How Khan Academy Got Started

I was perusing the latest issue of Fortune this morning and came across an article about a new book, One World Schoolhouse*, by the founder of Khan Academy. The article referred to an older article that was published in Fortune in 2010. I found that article and wanted to share a portion of it about how Khan Academy came to be:

In the summer of 2004, while still living in Boston, Khan learned that his seventh-grader cousin, Nadia, in New Orleans was having trouble in math class converting kilograms. He agreed to remotely tutor her. Using Yahoo Doodle software as a shared notepad, as well as a telephone, Nadia thrived — so much so that Khan started working with her brothers, Ali and Arman. Word spread to other relatives and friends. Khan wrote JavaScript problem generators to keep up a supply of practice exercises. But between their soccer practices, his job, and multiple time zones, scheduling became impossible. “I started to record videos on YouTube for them to watch at their own pace,” Khan recalls. Other users tuned in, and the blueprint for Khan Academy was created.

It’s amazing how so many big things start out almost by accident.

Chart of the Day – Chevron vs. the S&P 500 Total Return (1970 – present)

Interesting chart I put together. Notice how the two are neck-in-neck until somewher around 2003, which is about the time oil prices took off. It’s also interesting in that we can probably expect that high oil prices have had a negative effect on a lot of the companies in the S&P 500 Index. Bottom line: I’m glad we own some Chevron stock.

Here’s a year-by-year look at the two side-by-side:

Humor: Great Money Quote From Shaquille O’Neal’s Book

AFM reader, Anna, posted a link to this quote from Shaquille O’Neal’s book Shaq Uncut: My Story* yesterday in a comment. I thought it was worth sharing because it made me laugh:

NOTE: “Lester” is Shaq’s accountant.

One of the things I invested in when I first got to Orlando was some coin-operated car washes. We were doing really well, making a lot of money, but one day Lester called me up and told me the numbers weren’t matching up. The profits we should have had were not the same numbers that were being deposited in the bank.

“Don’t worry, Lester,” I told him, but he was freaking out about it. He even flew to Orlando to discuss it with me. He calculated we were missing almost a quarter million dollars.

It took me awhile, but I finally came clean with him, I showed Lester my bedroom, where there was a whole bunch of wooden rain barrels full of quarters.

Lester said, “Shaquille, what the hell is this? Is this the missing money?”

“Yes”, I admitted. “Lester, I can’t help it. I like seeing my money. Come here, run your fingers through all these quarters. It’s awesome.”

Love it.

*Affiliate link

How Did NFL Quarterback, Vince Young, Go Broke?

This kind of stuff saddens me: How did Vince Young end up broke?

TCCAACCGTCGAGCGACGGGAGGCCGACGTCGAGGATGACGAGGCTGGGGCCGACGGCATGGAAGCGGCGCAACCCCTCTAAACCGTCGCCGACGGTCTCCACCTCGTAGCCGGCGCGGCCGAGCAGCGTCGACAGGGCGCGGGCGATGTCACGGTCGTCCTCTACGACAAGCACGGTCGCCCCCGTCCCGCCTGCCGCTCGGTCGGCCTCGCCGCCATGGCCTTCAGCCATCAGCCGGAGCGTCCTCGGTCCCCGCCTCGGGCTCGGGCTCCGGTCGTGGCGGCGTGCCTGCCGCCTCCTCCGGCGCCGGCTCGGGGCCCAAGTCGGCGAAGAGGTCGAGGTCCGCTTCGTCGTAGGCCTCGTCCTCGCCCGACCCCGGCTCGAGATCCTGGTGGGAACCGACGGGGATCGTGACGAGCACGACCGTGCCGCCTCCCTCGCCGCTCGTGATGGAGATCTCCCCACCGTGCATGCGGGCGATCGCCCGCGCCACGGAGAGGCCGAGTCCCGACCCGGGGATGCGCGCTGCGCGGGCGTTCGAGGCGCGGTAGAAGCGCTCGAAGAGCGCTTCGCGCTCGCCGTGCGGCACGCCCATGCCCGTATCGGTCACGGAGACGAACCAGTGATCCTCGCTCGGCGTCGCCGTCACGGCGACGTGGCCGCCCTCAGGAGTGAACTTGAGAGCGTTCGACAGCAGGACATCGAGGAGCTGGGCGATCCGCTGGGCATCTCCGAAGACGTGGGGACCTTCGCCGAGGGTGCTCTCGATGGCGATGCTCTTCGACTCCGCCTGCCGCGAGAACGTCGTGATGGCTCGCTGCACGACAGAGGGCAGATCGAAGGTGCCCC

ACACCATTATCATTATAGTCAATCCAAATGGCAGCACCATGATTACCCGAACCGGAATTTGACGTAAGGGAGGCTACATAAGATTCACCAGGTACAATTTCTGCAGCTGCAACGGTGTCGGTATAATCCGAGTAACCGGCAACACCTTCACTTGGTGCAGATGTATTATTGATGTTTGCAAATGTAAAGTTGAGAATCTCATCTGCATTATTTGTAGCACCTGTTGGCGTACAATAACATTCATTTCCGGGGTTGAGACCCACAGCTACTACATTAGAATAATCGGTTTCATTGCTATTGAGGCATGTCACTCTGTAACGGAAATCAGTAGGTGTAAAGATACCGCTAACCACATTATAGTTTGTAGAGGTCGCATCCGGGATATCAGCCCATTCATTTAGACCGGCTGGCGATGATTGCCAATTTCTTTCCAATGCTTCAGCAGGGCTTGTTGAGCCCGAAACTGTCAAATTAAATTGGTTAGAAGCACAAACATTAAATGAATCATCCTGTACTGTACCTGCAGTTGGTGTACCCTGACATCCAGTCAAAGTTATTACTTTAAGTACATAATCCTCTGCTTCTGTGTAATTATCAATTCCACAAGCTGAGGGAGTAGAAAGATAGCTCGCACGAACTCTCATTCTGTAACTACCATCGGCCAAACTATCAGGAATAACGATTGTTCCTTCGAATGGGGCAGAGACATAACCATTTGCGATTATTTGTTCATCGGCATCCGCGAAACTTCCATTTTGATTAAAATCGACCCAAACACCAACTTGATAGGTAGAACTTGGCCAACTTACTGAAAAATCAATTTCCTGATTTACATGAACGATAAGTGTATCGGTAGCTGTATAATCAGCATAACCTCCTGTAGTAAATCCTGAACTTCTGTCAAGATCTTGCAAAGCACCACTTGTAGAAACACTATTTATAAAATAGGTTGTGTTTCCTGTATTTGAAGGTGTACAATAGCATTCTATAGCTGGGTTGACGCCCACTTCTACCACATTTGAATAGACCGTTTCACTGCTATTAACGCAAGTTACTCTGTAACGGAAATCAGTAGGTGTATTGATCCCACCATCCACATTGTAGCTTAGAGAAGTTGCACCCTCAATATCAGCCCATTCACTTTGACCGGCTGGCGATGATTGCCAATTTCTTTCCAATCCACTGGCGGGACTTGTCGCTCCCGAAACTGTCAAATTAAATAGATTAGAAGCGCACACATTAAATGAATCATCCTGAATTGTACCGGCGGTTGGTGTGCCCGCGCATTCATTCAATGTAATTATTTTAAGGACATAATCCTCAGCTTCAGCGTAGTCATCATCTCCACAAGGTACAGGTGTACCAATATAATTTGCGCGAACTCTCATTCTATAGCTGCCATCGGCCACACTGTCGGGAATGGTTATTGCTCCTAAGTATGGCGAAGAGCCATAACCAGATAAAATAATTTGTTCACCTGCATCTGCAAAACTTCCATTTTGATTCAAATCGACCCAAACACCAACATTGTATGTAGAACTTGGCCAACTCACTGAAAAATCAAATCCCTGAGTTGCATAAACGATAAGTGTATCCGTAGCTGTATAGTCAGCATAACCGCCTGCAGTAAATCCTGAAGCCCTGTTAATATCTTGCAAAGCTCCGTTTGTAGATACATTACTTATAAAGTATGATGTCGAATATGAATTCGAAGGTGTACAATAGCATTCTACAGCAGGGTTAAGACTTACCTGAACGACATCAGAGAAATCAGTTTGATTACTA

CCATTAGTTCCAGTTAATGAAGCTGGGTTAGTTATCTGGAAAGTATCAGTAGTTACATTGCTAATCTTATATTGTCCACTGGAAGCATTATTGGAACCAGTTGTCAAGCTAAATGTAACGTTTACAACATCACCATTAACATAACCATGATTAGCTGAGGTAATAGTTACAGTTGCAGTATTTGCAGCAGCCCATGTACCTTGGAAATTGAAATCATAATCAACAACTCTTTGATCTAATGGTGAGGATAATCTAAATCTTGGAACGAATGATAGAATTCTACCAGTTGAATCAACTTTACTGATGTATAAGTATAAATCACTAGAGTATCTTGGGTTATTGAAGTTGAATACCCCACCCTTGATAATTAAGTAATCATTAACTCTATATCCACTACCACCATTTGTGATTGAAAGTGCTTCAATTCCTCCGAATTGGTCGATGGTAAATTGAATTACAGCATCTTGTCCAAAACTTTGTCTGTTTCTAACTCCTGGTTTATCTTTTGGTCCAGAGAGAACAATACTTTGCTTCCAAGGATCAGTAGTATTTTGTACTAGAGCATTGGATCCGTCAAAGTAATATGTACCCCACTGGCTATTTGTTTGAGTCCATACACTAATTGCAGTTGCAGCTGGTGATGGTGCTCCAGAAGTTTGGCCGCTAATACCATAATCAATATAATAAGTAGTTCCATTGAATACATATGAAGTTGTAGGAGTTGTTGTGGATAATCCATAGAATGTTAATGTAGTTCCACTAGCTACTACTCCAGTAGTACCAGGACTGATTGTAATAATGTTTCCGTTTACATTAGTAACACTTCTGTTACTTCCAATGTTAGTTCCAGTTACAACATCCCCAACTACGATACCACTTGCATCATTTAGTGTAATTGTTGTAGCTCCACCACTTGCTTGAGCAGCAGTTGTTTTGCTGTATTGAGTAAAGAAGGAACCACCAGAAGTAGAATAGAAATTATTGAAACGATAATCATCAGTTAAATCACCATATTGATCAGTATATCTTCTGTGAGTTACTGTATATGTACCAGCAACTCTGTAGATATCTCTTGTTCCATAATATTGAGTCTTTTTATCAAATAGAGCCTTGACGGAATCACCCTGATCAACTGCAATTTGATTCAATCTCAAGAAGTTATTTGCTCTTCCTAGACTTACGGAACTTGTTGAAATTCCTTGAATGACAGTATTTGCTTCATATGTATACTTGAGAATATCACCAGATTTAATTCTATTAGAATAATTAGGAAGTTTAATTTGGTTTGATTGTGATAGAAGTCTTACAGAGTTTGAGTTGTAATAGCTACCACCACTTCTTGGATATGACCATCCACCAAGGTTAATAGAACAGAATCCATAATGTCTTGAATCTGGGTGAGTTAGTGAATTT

A 20-year-old model embarking on an NFL career is doomed to fail if he does not have the right people around him. Family is not the right people, no matter how good or loving or well-intentioned they are.


I once asked former NFL coach Bill Parcells what his advice to players was regarding money. He was always meddling in their business, calling them into his office and giving advice too few listened to. What he told them was to bank that signing bonus for a year, live on only one game check, then after a year live on the interest from the bonus.

He said few players listened.

So many of these young kids have no financial sense and then are given these massive contracts and they simply don’t know how to handle themselves. Add to that the fact that there are lots of “experts” out there willing to “help” these young kids for a fee. It’s all a game, people.

All that work, sacrifice, beating the odds to make it to the professional level, and then you lose it all because of bad decisions.

Check Out This NY Times Graphic on Tax Burden

Here it is (click on the graphic to see it as part of a much larger graphic):

Tax Burden

Source: NY Times

I have a couple of questions regarding the payroll taxes portion of the graphic:

• At the lower incomes, why are the numbers different? If the tax is the same percentage up to income cap, then why are the percentages different?

• Shouldn’t the employer portion of social security and medicare be included in the employee’s income? It’s obvious that they are including the employer portion in the taxpayer burden. This is misleading because I’m certain the employer portion is not being included in the employee’s income. In other words, by including it as part of the burden but not including it in income, it makes the burden seem high as a percentage of income. Lying (or misleading) with statistics 101.

I don’t trust the NY Times to be honest with their “facts.” Can you blame me?

GIVEAWAY: A Copy of “The Indomitable Investor” by Steven Sears

I’m trying to get more consistent with AFM giveaways. This is the second giveaway on the new every-other-week schedule.

I posted this giveaway earlier this year, then had problems with my website and never followed up on it. So, let’s give it another go around.

If you’d like to take part in this giveway, just leave a comment below detailing what you feel was the dumbest investment mistake you ever made. Since this giveaway will probably foster some discussion, I will only have one rule this time:

You must be a resident of North America (I won’t ship internationally).

I’ll randomly-select a winner Friday morning. Good luck!